• 2013 MPC-CMSE Summer Scholar Megan Beck worked on synthesizing lead sulfide (PbS) quantum dots in the lab of William A. Tisdale, the Charles and Hilda Roddey Career Development Professor in Chemical Engineering at MIT. Beck is now a doctoral student in materials science at Northwestern University.

    2013 MPC-CMSE Summer Scholar Megan Beck worked on synthesizing lead sulfide (PbS) quantum dots in the lab of William A. Tisdale, the Charles and Hilda Roddey Career Development Professor in Chemical Engineering at MIT. Beck is now a doctoral student in materials science at Northwestern University.

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Summer Scholars make an impact

Megan Beck

Morgan Beck and Sarah Arveson contribute as interns to research in the Tisdale Lab.


Press Contact

Denis Paiste
Email: dpaiste@mit.edu
Phone: 603-479-5600
Materials Processing Center

Over the past two summers, Materials Processing Center-Center for Materials Science and Engineering Summer Scholars Megan Beck (2013) and Sarah Arveson (2014) worked in the Tisdale Lab as interns, drawing praise for their contributions from William A. Tisdale, the Charles and Hilda Roddey Career Development Professor in Chemical Engineering at MIT.

Beck was co-author of a paper with fourth-year MIT chemical engineering graduate student Mark C. Weidman on controlled synthesis of ordered lead sulfide quantum dots. Arveson worked with former postdoctoral associate Pooja Tyagi on excitonic properties of organometal halide perovskites. A paper is in preparation.

Controlled quantum-dot synthesis 

Beck assisted Weidman’s work on controlling synthesis of lead sulfide quantum dots to produce highly ordered, air-stable nanocrystals of consistent size. For applications, making quantum dots of all the same size, or monodisperse, is important. Nanocrystal lead sulfide is an important material for solar cells, LEDs, near infrared, and photodetectors.

“Mark and Megan were able to make extremely monodisperse, unprecedented monodispersity, in this particular type of nanocrystal, lead sulfide,” Tisdale says.  

Beck varied the ratio of precursor concentration, with results showing that adding excess lead, even up to 24 times as much lead as sulfur, produced monodisperse nanocrystals. “She picked up the synthesis really fast so was able to get a lot of genuinely valuable work done for us that summer. …Mark followed along and did some very good work to unravel the mechanism of why that is,” Tisdale says.

“What we stumbled upon is that the ratio of precursors in the reaction had a huge effect on monodispersity of the final ensemble,” Tisdale explains. Beck is pursuing a PhD in Materials Science and Engineering at Northwestern University, in the Hersam Research Group.

High-efficiency solar 

Arveson studied thin films of methyl ammonium lead bromide, an organometal halide perovskite with recently reported record solar-cell efficiencies. She experimented with different synthesis techniques, varying thickness and temperature and comparing spin coating with drop casting. She also made scanning electron microscope images of the perovskite films, which form into cubic crystals at room temperature and pressure.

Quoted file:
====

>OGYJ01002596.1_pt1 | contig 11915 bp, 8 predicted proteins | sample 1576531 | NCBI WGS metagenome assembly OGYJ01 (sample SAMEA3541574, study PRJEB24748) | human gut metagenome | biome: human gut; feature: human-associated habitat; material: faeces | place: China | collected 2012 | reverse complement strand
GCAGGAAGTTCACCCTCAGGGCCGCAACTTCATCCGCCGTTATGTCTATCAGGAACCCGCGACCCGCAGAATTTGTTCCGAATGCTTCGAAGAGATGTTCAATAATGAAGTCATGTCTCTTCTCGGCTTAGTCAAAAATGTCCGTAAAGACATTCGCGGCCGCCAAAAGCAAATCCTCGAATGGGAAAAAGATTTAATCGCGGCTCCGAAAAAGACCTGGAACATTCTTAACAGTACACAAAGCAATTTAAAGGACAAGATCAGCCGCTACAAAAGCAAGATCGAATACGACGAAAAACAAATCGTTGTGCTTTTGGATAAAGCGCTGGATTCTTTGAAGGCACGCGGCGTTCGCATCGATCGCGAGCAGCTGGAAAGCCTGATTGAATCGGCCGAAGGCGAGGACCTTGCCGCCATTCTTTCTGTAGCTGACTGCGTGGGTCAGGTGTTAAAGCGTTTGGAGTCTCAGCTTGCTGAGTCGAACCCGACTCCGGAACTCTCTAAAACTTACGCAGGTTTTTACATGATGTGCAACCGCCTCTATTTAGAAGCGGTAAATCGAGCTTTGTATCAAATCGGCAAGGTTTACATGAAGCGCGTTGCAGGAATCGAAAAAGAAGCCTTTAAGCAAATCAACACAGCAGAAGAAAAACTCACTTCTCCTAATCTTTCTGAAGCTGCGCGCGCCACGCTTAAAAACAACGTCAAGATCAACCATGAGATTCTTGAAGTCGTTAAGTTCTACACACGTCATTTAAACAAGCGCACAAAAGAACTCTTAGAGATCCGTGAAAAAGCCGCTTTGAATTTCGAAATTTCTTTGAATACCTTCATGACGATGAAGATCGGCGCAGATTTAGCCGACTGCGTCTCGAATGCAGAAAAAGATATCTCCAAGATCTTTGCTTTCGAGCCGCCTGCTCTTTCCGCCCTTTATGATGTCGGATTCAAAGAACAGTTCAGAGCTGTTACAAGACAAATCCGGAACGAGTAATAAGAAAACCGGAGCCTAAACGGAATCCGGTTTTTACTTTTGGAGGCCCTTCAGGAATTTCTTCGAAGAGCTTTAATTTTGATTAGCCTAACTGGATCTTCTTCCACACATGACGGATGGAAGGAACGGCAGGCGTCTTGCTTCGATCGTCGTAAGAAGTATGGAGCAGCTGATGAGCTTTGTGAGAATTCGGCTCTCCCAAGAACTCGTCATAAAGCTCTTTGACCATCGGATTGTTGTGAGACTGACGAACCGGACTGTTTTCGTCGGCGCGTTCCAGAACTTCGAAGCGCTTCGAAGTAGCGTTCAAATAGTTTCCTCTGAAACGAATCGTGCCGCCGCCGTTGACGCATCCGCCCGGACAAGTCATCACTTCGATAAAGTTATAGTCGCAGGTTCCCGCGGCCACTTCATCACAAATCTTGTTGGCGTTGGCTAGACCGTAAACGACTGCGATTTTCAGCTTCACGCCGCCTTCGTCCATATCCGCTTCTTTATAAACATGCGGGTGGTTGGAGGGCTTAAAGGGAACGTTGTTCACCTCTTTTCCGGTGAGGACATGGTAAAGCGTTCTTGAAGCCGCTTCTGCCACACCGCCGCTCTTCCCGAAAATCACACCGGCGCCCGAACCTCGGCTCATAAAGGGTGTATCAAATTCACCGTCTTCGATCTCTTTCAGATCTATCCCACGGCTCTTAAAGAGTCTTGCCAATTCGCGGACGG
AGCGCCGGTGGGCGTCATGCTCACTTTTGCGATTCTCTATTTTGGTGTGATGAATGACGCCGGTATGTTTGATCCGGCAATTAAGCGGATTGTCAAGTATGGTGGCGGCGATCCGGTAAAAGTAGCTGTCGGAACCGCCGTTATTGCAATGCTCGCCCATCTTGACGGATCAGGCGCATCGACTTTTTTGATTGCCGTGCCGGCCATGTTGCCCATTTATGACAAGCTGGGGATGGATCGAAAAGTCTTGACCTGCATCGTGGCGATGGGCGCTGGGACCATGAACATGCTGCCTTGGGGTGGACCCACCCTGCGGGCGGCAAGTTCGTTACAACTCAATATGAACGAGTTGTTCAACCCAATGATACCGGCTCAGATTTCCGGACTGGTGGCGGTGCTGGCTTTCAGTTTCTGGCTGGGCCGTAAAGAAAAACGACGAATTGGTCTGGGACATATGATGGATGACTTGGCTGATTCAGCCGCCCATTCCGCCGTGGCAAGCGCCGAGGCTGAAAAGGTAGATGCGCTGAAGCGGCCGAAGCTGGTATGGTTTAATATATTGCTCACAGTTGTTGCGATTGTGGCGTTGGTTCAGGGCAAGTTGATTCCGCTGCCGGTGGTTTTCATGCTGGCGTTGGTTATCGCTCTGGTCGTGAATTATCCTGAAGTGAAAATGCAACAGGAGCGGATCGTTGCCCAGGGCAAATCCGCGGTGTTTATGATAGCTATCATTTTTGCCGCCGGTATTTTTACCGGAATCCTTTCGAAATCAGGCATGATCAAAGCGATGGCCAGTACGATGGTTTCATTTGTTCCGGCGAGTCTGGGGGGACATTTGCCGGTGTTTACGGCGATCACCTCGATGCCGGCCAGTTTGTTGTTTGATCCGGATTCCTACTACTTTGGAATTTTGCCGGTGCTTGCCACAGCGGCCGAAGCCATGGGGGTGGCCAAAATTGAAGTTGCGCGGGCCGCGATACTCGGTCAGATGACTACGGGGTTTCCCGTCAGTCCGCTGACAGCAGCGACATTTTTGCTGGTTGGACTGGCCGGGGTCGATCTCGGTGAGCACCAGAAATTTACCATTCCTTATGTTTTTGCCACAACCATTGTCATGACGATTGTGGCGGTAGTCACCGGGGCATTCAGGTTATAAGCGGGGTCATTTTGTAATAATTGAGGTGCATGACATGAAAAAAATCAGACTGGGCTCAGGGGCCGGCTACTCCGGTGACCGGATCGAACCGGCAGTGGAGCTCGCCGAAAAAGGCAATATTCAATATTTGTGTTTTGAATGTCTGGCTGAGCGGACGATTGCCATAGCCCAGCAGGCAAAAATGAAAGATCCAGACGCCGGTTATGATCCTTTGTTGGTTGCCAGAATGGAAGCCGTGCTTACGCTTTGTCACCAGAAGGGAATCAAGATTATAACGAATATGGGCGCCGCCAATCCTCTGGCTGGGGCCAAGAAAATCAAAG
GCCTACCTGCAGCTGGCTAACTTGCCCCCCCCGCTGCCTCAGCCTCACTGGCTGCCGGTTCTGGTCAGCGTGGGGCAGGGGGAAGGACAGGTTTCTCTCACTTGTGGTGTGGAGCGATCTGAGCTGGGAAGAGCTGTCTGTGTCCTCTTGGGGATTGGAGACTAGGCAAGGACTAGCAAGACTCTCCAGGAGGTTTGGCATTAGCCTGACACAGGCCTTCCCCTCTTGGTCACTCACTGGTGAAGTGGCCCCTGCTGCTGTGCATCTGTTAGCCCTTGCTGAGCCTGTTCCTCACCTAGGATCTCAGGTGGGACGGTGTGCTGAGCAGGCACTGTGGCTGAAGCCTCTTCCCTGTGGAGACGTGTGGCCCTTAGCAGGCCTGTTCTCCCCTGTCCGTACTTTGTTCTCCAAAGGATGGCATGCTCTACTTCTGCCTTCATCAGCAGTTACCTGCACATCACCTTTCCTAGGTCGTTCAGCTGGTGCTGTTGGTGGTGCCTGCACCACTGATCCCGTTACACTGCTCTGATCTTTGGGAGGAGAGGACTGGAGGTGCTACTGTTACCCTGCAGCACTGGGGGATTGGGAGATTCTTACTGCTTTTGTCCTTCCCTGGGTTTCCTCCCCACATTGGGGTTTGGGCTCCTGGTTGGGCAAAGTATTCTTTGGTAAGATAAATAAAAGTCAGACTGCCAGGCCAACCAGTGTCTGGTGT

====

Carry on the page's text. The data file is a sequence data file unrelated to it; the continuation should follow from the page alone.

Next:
We’d like to deconstruct these materials, find out why they work so great, and if we can find out why they work so great and how they’re operating, then that can give us essential information to make further advances. So we were unraveling some of the fundamental questions about the nature of the exciton in these materials, which is essential to optimizing the solar cell device, having that understanding,” Tisdale explains.

“We found that they continue to behave like bulk crystals down to very, very small length scales, very, very small size crystals, which was surprising and counter to some previously published claims,” Tisdale says.

“Sarah’s work was really important in that project. She did a lot of the materials characterization work. She did a lot of X-ray diffraction work to prove that the crystal structure of these small nanocrystallites was the same crystal structure as the bulk crystals that we could make, as well as perfecting the synthesis of these materials to make them reproducibly and reliably. And then she also did a lot of electron microscopy work to study their overall shape and morphology. So those were really essential characterization strategies that we need to draw meaningful conclusions from the spectroscopy work that Pooja was doing,” Tisdale says.

Arveson is now a senior at University of California at Berkeley, where she is majoring in geophysics and applied mathematics. "I was very fortunate to have Will as my summer mentor," Arveson says. "Discussions with Will were always helpful and thought-provoking. He plays a very active role in the group, fostering a great environment for communication and learning."

Nine-week program

The Materials Processing Center and the Center for Materials Science and Engineering jointly run the nine-week Summer Scholars research program for undergraduate students at MIT with funding from the National Science Foundation. This next internship program will run from June 8 to August 8, 2015.

The application deadline is Feb. 13, 2015.  


Topics: Students, Energy, Chemical engineering, Excitonics, Quantum Dots, STEM education, School of Engineering, Materials Processing Center

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